Film & TV
The femme fatale. The private eye. The double-cross. These classic film noir movies aren’t just dark and thrilling flicks–they’re some of the best films ever made. With career-making performances from the likes of Humphrey Bogart and legendary directors like Orson Welles and John Huston, these classic film noir movies serve as the inspiration for many modern day thrillers.
The Maltese Falcon
It doesn’t get more classic than this 1941 noir. Based on the novel by Dashiell Hammett, The Maltese Falcon has it all: Humphrey Bogart, Peter Lorre, and the directorial debut of legendary film director John Huston. Like all great noir movies, The Maltese Falcon begins with a femme fatale who sends Sam Spade (Bogart)’s partner on a mission that gets him killed. Shortly afterwards, Joel Cairo (Lorre) shows up at Spade’s office and pulls a gun on him demanding to know the location of a black bird statue. Are these strange events related? Most definitely. Unraveling the link between them is what makes this movie a classic.
Out of the Past
Considered by many film scholars to be a first-rate, classic example of noir, 1947’s Out of the Past stars Robert Mitchum as Jeff Markham, the private eye whose run-in with a femme fatale ended his career in detective work. Jeff is sent to Mexico in search of a woman on the run–her former lover claims that she shot him and took off with his money. Once there, though, Jeff falls in love with her. Is she guilty of the crimes she’s been accused of? Does she really love Jeff, or is she just using him to evade the cold grasp of justice?
The Third Man
Widely considered to be not only one of the best examples of noir cinema but also one of the best movies of all time, The Third Man was released in 1949, written by novelist Graham Greene and starred Orson Welles. Holly Martins (Joseph Cotten) arrives in postwar Vienna eager to spend some time with his childhood friend Harry Lime (Welles) but is in for a horrific surprise when he learns Harry was killed–hit by a truck. Working under suspicion that there was a “third man” present at the time of Harry’s death and that it was not an accident, Holly will stop at nothing to uncover the truth about his friend’s murder, even if it means comforting his grief-stricken girlfriend who may know more than she lets on.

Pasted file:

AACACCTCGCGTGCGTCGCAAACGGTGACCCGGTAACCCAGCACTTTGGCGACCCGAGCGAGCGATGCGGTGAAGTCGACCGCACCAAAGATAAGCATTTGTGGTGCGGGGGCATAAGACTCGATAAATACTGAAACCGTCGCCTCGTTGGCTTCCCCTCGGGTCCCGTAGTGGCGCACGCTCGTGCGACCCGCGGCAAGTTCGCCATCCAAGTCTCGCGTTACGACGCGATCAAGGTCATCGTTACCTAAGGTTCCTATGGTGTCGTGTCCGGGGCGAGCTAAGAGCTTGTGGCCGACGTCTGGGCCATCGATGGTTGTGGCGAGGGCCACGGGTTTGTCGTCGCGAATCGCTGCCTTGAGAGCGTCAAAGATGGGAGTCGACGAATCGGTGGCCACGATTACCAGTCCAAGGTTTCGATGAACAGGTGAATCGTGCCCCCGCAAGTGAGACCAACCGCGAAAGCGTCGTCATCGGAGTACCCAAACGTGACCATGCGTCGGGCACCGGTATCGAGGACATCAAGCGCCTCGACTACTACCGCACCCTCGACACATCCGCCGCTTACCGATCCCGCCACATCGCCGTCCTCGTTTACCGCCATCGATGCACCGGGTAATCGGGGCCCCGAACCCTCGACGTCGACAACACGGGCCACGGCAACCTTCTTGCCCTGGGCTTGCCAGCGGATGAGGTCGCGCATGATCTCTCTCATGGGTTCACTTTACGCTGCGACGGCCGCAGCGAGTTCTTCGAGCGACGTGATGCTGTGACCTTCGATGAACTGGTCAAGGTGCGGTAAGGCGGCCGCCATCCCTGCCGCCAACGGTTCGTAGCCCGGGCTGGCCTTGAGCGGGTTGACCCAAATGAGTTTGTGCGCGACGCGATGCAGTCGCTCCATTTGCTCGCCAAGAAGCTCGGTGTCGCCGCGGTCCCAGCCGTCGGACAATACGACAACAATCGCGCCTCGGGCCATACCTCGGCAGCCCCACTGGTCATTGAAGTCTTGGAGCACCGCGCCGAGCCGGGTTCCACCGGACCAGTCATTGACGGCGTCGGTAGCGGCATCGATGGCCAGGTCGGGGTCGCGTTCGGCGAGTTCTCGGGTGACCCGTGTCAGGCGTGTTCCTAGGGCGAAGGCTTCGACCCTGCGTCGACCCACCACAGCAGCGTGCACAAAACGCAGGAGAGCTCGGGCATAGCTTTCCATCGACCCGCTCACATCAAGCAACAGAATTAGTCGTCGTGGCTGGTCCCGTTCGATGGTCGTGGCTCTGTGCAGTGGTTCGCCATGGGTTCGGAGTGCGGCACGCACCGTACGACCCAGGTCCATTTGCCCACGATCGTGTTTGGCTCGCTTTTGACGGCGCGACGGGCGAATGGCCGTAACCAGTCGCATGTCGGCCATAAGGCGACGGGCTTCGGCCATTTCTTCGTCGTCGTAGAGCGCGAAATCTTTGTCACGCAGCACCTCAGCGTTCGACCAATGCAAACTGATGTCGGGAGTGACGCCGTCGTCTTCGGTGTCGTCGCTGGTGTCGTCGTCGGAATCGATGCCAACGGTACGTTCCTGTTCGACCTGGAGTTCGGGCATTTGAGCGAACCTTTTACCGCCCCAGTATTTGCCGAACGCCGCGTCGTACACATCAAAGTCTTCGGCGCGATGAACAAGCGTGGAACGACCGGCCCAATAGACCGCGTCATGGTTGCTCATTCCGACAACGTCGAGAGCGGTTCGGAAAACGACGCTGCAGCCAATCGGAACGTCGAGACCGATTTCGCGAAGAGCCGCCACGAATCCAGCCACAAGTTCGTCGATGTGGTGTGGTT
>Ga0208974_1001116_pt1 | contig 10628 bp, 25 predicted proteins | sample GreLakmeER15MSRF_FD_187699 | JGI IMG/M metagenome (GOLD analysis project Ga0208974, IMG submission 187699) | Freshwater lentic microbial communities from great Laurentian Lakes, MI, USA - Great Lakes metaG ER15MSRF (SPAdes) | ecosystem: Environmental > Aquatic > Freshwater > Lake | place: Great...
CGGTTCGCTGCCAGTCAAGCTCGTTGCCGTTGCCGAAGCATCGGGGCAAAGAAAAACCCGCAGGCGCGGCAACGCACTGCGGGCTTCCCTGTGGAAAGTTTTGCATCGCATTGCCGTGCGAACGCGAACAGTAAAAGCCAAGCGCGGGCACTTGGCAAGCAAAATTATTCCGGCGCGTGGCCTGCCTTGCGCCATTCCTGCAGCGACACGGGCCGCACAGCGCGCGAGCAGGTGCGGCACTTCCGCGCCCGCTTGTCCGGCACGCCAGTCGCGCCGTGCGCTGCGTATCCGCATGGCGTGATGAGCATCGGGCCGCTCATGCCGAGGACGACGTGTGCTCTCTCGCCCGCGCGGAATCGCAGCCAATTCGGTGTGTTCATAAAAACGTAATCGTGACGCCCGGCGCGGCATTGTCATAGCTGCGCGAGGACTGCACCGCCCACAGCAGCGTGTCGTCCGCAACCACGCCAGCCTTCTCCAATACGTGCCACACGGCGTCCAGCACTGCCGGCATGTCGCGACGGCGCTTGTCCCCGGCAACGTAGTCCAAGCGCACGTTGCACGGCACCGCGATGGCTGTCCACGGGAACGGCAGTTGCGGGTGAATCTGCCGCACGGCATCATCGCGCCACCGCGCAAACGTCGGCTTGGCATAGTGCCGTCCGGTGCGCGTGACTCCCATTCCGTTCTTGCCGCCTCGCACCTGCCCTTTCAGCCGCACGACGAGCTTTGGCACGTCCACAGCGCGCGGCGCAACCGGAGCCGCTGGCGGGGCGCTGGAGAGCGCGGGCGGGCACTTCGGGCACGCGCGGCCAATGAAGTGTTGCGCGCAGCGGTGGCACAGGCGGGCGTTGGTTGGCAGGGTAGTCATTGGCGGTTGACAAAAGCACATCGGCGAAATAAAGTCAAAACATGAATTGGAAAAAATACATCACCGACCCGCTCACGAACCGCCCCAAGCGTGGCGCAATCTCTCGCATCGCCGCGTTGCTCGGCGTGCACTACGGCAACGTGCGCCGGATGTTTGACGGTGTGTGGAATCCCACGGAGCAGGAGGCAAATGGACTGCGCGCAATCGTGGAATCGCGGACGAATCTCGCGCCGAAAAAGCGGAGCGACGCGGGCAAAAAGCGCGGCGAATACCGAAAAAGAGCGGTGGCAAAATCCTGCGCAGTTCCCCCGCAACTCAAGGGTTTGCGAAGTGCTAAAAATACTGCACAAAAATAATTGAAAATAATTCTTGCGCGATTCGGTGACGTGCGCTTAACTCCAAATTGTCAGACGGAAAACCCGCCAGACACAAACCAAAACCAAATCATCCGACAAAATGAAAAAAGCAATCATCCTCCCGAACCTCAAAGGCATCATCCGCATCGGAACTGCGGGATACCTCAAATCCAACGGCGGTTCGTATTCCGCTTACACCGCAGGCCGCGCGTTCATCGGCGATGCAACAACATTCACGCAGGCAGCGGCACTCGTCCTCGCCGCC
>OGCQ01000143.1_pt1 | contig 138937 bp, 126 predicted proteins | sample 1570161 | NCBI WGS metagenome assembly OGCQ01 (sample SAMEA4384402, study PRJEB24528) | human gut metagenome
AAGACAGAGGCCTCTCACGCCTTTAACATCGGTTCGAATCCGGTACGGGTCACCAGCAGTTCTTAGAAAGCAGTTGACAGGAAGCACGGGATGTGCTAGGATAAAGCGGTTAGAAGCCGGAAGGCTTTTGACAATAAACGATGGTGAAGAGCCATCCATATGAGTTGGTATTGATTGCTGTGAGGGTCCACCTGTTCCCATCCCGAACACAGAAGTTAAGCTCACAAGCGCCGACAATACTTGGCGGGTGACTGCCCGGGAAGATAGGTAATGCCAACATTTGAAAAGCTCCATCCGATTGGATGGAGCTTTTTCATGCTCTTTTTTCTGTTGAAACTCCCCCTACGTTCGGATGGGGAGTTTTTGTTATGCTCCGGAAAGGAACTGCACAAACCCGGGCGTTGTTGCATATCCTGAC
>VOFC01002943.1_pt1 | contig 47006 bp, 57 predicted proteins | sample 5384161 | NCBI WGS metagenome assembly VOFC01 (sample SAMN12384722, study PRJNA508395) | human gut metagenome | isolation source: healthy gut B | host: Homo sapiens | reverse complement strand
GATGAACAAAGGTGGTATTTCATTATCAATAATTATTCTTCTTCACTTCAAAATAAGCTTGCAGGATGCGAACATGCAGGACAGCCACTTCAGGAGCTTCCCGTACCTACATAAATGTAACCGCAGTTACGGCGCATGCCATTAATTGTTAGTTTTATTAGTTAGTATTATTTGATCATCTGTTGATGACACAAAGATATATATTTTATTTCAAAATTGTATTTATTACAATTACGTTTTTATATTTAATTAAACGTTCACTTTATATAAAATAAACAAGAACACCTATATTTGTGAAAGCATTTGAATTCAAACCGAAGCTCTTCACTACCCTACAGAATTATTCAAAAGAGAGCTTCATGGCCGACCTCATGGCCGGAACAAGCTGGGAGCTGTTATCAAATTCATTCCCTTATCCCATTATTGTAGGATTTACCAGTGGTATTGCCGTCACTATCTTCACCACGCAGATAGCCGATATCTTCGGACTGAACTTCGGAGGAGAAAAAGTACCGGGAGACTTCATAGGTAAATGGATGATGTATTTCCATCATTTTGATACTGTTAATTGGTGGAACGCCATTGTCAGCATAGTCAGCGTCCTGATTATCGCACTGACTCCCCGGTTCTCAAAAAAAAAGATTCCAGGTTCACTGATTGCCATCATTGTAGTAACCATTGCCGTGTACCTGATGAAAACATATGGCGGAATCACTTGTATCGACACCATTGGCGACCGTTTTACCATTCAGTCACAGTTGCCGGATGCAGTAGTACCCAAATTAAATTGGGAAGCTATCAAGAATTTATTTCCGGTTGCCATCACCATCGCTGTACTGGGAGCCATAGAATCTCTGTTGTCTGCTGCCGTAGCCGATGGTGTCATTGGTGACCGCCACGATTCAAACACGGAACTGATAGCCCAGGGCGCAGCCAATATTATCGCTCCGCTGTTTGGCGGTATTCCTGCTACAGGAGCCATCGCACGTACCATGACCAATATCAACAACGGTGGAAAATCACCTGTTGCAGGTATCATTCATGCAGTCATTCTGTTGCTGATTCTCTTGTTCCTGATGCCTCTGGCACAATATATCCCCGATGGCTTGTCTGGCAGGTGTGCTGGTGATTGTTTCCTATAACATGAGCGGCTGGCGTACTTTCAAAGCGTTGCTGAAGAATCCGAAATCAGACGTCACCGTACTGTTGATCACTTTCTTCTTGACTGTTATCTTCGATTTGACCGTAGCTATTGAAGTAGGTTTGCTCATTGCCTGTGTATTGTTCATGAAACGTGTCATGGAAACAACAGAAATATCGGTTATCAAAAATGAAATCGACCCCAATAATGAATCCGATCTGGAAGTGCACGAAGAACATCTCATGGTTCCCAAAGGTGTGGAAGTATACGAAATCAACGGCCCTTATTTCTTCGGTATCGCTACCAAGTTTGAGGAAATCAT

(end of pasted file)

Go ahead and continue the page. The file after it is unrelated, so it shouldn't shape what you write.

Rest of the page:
This classic 1944 noir thriller features the infamous double-cross of the femme fatale and has gone on to inspire a number of modern neo-noir classics like 1981’s Body Heat. Walter Neff, an insurance salesman, goes to let Phyllis’s husband know that his car insurance has lapsed. But Phyllis, played by the impeccable Barbara Stanwyck, has other ideas, and the two eventually embark on a murder plan that will invoke the “double indemnity” clause–resulting in a doubled insurance payout. You might think Neff would know not to trust a woman who wants her husband dead, but … think again.
Touch of Evil